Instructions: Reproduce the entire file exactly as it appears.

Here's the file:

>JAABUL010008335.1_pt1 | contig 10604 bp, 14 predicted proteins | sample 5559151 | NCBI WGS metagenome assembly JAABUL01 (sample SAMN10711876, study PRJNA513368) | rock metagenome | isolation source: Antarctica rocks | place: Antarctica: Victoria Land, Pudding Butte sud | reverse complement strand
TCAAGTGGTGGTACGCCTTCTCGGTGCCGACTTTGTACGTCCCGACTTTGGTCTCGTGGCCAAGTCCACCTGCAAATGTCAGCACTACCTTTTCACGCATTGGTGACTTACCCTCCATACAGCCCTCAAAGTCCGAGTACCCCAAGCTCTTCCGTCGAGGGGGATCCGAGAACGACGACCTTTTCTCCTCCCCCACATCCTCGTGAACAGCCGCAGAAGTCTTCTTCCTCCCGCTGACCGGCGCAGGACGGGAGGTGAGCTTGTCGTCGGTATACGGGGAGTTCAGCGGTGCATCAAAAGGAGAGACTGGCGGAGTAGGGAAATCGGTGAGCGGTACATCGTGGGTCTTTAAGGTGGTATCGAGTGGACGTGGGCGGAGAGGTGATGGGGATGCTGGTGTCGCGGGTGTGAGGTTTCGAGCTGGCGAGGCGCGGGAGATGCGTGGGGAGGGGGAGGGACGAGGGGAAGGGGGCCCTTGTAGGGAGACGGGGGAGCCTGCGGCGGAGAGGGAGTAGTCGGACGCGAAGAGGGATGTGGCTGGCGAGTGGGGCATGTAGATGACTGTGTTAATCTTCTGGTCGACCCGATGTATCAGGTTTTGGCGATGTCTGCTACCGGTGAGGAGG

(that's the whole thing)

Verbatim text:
>JAABUL010008335.1_pt1 | contig 10604 bp, 14 predicted proteins | sample 5559151 | NCBI WGS metagenome assembly JAABUL01 (sample SAMN10711876, study PRJNA513368) | rock metagenome | isolation source: Antarctica rocks | place: Antarctica: Victoria Land, Pudding Butte sud | reverse complement strand
TCAAGTGGTGGTACGCCTTCTCGGTGCCGACTTTGTACGTCCCGACTTTGGTCTCGTGGCCAAGTCCACCTGCAAATGTCAGCACTACCTTTTCACGCATTGGTGACTTACCCTCCATACAGCCCTCAAAGTCCGAGTACCCCAAGCTCTTCCGTCGAGGGGGATCCGAGAACGACGACCTTTTCTCCTCCCCCACATCCTCGTGAACAGCCGCAGAAGTCTTCTTCCTCCCGCTGACCGGCGCAGGACGGGAGGTGAGCTTGTCGTCGGTATACGGGGAGTTCAGCGGTGCATCAAAAGGAGAGACTGGCGGAGTAGGGAAATCGGTGAGCGGTACATCGTGGGTCTTTAAGGTGGTATCGAGTGGACGTGGGCGGAGAGGTGATGGGGATGCTGGTGTCGCGGGTGTGAGGTTTCGAGCTGGCGAGGCGCGGGAGATGCGTGGGGAGGGGGAGGGACGAGGGGAAGGGGGCCCTTGTAGGGAGACGGGGGAGCCTGCGGCGGAGAGGGAGTAGTCGGACGCGAAGAGGGATGTGGCTGGCGAGTGGGGCATGTAGATGACTGTGTTAATCTTCTGGTCGACCCGATGTATCAGGTTTTGGCGATGTCTGCTACCGGTGAGGAGG